[See larger version]In this utter desertion, the king prevailed on Lord North, who was already Chancellor of the Exchequer, to accept Grafton's post of First Lord of the Treasury, with the Premiership. Lord North, eldest son of the Earl of Guildford, was a man of a remarkably mild and pleasant temper, of sound sense, and highly honourable character. He was ungainly in his person and plain of countenance, but he was well versed in the business of Parliament, and particularly dexterous in tagging to motions of the Opposition some paragraph or other which neutralised the whole, or turned it even against them. He was exceedingly near-sighted, so much so, that he once carried off the wig of the old Secretary of the Navy, who sat near him in the House. For the rest, he was of so somnolent a nature that he was frequently seen nodding in the House when Opposition members were pouring out all the vials of their wrath on his head. He thought himself a Whig, but if we are to class him by his principles and his acts of administration, we must pronounce him a Tory.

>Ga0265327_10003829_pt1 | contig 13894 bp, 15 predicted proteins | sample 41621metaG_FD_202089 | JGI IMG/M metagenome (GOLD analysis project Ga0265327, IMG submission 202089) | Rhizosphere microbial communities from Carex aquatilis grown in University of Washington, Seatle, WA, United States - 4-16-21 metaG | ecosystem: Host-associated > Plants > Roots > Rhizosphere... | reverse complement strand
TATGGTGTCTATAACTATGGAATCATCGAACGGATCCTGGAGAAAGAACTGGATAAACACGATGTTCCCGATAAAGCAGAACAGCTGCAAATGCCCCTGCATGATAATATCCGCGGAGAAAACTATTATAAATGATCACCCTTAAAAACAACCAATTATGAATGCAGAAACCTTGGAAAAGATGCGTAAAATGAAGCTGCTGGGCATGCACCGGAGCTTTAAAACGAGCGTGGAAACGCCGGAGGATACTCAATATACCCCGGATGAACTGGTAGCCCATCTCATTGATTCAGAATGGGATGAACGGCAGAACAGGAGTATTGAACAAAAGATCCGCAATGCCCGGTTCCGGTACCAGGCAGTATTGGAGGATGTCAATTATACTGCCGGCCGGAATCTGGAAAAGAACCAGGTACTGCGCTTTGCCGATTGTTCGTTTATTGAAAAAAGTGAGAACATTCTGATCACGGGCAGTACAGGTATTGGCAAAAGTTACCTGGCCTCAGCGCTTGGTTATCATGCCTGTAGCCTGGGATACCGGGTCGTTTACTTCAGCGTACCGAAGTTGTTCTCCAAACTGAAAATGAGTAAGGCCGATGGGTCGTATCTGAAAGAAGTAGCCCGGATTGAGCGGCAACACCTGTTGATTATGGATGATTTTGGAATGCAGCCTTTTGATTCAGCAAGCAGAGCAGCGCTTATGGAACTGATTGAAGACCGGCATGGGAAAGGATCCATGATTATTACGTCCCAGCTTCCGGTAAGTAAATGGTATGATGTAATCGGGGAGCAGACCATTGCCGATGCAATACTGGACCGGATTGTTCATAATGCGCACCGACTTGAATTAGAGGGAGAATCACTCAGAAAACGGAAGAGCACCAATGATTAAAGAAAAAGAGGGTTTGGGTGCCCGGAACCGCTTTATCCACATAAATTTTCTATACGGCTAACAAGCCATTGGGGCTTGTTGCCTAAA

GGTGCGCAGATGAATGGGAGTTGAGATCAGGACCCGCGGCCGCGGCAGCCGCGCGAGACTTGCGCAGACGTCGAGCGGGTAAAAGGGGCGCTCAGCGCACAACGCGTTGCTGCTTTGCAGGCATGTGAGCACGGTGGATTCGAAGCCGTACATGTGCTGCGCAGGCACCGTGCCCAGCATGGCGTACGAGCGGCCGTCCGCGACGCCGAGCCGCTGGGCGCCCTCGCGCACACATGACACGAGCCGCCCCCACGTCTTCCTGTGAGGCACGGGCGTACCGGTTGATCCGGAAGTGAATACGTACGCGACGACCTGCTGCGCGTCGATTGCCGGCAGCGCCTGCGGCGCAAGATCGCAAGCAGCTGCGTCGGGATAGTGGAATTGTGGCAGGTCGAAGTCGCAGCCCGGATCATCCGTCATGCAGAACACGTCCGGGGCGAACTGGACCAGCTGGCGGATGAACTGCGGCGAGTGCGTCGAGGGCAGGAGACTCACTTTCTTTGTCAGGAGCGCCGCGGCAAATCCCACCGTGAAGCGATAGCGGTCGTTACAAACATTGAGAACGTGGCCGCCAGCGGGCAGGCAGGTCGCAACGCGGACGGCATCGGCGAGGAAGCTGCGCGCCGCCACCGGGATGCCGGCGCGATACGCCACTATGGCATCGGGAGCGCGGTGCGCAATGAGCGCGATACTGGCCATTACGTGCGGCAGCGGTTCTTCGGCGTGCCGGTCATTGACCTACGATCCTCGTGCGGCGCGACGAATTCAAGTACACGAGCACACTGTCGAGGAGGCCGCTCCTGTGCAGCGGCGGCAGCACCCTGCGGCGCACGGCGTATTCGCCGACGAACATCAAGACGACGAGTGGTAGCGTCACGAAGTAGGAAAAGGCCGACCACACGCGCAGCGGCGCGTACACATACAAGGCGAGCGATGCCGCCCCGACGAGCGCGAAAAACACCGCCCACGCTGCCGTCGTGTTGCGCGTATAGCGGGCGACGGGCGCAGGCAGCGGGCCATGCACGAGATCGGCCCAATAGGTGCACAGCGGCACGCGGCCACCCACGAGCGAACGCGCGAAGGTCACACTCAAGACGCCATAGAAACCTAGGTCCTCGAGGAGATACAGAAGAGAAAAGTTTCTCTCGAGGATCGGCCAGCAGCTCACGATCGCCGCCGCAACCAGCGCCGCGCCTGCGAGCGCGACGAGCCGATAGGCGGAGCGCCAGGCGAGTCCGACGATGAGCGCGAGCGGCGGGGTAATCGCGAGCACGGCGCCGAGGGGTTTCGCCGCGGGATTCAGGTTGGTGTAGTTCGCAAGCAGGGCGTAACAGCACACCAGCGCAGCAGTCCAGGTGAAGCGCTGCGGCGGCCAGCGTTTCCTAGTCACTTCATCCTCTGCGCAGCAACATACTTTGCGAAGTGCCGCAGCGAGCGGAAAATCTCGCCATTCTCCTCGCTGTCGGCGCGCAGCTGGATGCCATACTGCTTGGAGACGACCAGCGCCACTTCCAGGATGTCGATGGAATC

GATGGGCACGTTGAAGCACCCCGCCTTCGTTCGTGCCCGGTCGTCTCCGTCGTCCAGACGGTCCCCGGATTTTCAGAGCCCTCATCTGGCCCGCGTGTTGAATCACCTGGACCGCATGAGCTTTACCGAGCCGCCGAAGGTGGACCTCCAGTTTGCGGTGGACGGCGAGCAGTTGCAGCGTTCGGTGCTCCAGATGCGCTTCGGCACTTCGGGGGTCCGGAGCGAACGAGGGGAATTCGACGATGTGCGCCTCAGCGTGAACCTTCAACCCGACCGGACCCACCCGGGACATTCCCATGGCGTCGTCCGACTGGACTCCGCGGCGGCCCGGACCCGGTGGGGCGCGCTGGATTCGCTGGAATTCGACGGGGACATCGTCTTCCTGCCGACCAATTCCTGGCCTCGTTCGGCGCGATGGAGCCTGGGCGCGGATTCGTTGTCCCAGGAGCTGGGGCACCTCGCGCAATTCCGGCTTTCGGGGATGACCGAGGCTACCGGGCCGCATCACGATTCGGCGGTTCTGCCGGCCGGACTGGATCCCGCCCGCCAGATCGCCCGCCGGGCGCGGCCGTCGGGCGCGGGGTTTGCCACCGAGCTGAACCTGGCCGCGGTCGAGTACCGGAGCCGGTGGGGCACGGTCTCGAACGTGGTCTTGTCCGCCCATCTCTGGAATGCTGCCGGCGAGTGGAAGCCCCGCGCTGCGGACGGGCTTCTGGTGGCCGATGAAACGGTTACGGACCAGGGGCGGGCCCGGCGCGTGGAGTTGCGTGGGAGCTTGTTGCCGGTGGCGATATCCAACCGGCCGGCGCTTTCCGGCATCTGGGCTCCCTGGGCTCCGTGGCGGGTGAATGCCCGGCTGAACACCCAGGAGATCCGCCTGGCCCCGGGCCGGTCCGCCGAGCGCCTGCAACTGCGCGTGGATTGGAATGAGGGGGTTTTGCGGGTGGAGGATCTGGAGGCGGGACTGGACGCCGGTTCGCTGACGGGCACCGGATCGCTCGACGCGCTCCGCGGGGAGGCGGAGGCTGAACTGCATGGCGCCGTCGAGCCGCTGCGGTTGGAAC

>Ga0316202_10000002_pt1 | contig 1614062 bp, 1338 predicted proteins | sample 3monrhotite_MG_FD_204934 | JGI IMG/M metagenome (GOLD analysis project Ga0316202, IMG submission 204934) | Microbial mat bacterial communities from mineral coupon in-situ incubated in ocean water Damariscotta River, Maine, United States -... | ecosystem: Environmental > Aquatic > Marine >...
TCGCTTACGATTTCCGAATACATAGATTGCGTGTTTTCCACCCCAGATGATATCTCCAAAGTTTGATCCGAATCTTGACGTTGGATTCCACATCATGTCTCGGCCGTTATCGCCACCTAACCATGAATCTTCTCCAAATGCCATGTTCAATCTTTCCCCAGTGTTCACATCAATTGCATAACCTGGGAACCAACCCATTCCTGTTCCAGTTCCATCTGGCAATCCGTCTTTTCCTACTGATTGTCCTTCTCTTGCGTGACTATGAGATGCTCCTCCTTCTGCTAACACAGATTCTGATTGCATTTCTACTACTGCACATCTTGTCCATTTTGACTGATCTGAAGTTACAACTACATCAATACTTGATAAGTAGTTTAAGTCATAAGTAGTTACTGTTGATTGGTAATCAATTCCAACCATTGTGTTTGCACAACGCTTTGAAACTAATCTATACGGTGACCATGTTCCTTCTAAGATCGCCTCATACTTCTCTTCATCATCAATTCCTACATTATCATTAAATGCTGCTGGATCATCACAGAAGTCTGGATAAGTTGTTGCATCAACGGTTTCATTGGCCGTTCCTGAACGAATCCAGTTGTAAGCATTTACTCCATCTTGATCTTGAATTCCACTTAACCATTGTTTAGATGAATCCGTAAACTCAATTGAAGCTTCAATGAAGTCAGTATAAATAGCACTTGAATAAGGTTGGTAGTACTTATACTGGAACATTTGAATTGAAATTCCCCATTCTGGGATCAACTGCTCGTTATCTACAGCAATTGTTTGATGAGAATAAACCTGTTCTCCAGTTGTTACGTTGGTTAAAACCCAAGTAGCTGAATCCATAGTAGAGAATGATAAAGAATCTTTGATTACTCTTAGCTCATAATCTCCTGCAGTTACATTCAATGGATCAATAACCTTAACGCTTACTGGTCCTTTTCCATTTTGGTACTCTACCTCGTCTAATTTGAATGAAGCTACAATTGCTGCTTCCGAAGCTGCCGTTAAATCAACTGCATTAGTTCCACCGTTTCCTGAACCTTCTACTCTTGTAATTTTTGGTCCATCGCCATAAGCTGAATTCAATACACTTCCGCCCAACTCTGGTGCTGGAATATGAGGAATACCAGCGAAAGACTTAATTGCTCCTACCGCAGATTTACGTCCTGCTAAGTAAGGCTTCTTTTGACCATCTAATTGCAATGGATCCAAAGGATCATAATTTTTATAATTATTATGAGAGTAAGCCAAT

Victory of Pitt—The King's delight—Pitt's Finance—The India Bill—Pitt's Budget—The Westminster Election—The Scrutiny—Fox is returned—The Volunteers in Ireland—Flood's Reform Bill—Riots in Ireland—Pitt's Commercial Policy for Ireland—Opposition of the English Merchants—Abandonment of the Measure—Pitt's Reform Bill—His Administrative Reforms—Bill for fortifying Portsmouth and Plymouth—Pitt's Sinking Fund—Favourable Reception of the Bill—Pitt's Excise Bill—Commercial Treaty with France—Impeachment of Warren Hastings—Retrospect of Indian Affairs: Deposition of Meer Jaffier—Resistance of Meer Cossim—Massacre of Patna—Battle of Buxar and Capture of Allahabad—Clive's Return to India—Settlement of Bengal and Oude—Domestic Reforms—Rise of Hyder Ali—His Treaty with the English—He is defeated by the Mahrattas—Deposition of the Rajah of Tanjore—Failure of Lord Pigot to reinstate him—Lord North's Regulating Bill—Death of Clive—Warren Hastings becomes Governor-General—His dealings with the Famine—Treatment of Reza Khan and the Nabob of Bengal—Resumption of Allahabad and Corah—Massacre of the Rohillas—Arrival of the New Members of Council—Struggle for Supremacy—Robbery of Cheyte Sing—Nuncomar's Charges—His Trial and Execution—Hastings' Constitutional Resignation—His Final Victory—Wars against the Mahrattas—Hyder Ali's Advance—Defeat of Baillie—Energy of Hastings—Victories of Sir Eyre Coote—Capture of Dutch Settlements—Naval Engagements between the British and French—Death of Hyder Ali—Tippoo continues the War—He invokes Peace—Hastings' extortions from Cheyte Sing—Hastings' visit to Benares—Rising of the People—Rescue of Hastings and Deposition of Cheyte Sing—Extortion from the Begums of Oude—Parliamentary Inquiries—Hastings' Reception in England—Burke's Motion of Impeachment—Pitt's Change of Front—The Prince of Wales and the Whigs—Inquiry into his Debts—Alderman Newnham's Motion—Denial of the Marriage with Mrs. Fitzherbert—Sheridan's Begum Speech—Impeachment of Hastings—Growth of the Opposition to the Slave Trade—The Question brought before Parliament—Evidence Produced—Sir W. Dolben's Bill—Trial of Warren Hastings—Speeches of Burke, Fox, and Sheridan—Illness of the King—Debates on the Regency Bill—The King's Recovery—Address of the Irish Parliament to the Prince of Wales.He had been able to borrow a hundred and eighty thousand livres from two of his adherents, had made serious exertions to raise arms, and though he had kept his project profoundly secret from the French King and Ministry, lest they might forcibly detain him, he had managed to engage a French man-of-war called the Elizabeth, carrying sixty-seven guns, and a brig of eighteen guns called the Doutelle, an excellent sailer. On the 2nd of July the Doutelle left St. Nazaire, at the mouth of the Loire, and waited at Belleisle for the Elizabeth, when they put forward to sea in good earnest. Unfortunately, only four days after leaving Belleisle, they fell in with the British man-of-war the Lion, of fifty-eight guns, commanded by the brave Captain Butt, who in Anson's expedition had stormed Paita. There was no avoiding an engagement, which continued warmly for five or six hours, when both vessels were so disabled that they were compelled to put back respectively to England and France.